She picked something with almond, honey and yoghurt, placed it in the bottom of her almost empty basket – somewhere she'd stopped to add a box of tissues – and walked away, making her way toward the front of the aisle.

Though she'd been to the supermarket more times than she could count on both of her hands, she couldn't remember where the scourers, sponges and dishwashing detergents might be stocked. Hopelessness made her stop, determination made her turn slowly back toward the flicker of something that had caught her eye moments earlier, the man who'd been looking at the sweets with her.

A slow frown worked its way onto her face. She'd only been intending to ask the man if he knew where she might find what she was looking for, but the universe had handed her something else.

Her mind scrambled to wipe the fog from her eyes. She forcibly pushed the frown from her face before finding her voice. It seemed like ages since she'd last spoken. Her voice sounded foreign to her own ears; she felt a stab of icy fright. "Jarod?"

As if startled, Jarod spun away from the shelf.

For a moment, she thought he might not recognise her; for a moment, she thought she'd scared him. For a moment, she wanted him to run.

The moment was broken by a smile.

He remembered her, remembered her voice. That's good, she thought. Ask how I am. Before I can lie, ask me!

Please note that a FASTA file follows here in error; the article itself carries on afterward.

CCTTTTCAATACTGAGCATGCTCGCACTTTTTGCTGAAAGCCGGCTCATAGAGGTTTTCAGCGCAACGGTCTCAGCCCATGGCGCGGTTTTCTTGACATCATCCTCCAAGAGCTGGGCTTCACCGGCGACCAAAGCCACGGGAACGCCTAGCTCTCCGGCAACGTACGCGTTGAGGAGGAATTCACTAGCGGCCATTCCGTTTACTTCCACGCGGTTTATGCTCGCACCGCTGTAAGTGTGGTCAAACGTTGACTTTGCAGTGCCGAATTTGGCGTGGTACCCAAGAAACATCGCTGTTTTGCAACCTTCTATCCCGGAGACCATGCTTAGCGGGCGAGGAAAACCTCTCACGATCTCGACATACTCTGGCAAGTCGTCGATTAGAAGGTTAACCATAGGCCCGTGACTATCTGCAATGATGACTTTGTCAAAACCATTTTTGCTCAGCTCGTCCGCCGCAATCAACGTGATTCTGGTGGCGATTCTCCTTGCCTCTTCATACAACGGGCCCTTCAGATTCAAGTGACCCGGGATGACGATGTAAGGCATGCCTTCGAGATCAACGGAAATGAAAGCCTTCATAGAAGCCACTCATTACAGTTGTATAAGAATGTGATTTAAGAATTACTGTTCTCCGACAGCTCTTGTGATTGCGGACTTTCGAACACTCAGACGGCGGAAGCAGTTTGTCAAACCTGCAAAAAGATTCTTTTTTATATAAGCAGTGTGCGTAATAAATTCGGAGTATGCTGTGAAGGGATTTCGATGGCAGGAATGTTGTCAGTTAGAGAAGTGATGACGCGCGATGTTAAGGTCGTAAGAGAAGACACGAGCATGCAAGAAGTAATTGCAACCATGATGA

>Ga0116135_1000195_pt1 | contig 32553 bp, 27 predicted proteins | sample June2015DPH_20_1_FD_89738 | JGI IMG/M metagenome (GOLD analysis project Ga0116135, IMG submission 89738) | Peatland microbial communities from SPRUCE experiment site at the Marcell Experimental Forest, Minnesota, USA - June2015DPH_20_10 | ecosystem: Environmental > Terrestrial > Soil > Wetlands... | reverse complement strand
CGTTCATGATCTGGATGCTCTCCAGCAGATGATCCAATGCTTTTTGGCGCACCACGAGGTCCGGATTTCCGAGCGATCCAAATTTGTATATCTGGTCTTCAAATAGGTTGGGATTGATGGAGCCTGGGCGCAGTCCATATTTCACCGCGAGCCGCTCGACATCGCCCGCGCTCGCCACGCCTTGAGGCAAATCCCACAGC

They stopped at a café for coffees; they could chat.

"How are you? How have you been?" Nia asked. She didn't smile as she asked, but she wanted to. She wanted to let him know how good it was to see him again, how light the day had become suddenly.

"I'm here," Jarod replied. "I'm alive, I guess. Nah, I'm good." His smile, she saw, was as much to convince her as it was to convince himself; the world hadn't ended last night.

"Has something happened?" she asked, even as she felt something inside turn over at the thought that it had been something bad, at the thought that she was only pretending to care because then she wouldn't have to think about what had happened with herself. No, she thought fiercely, this is real! I really care!

"I saw my mother," came Jarod's considered answer.

"Did she…?"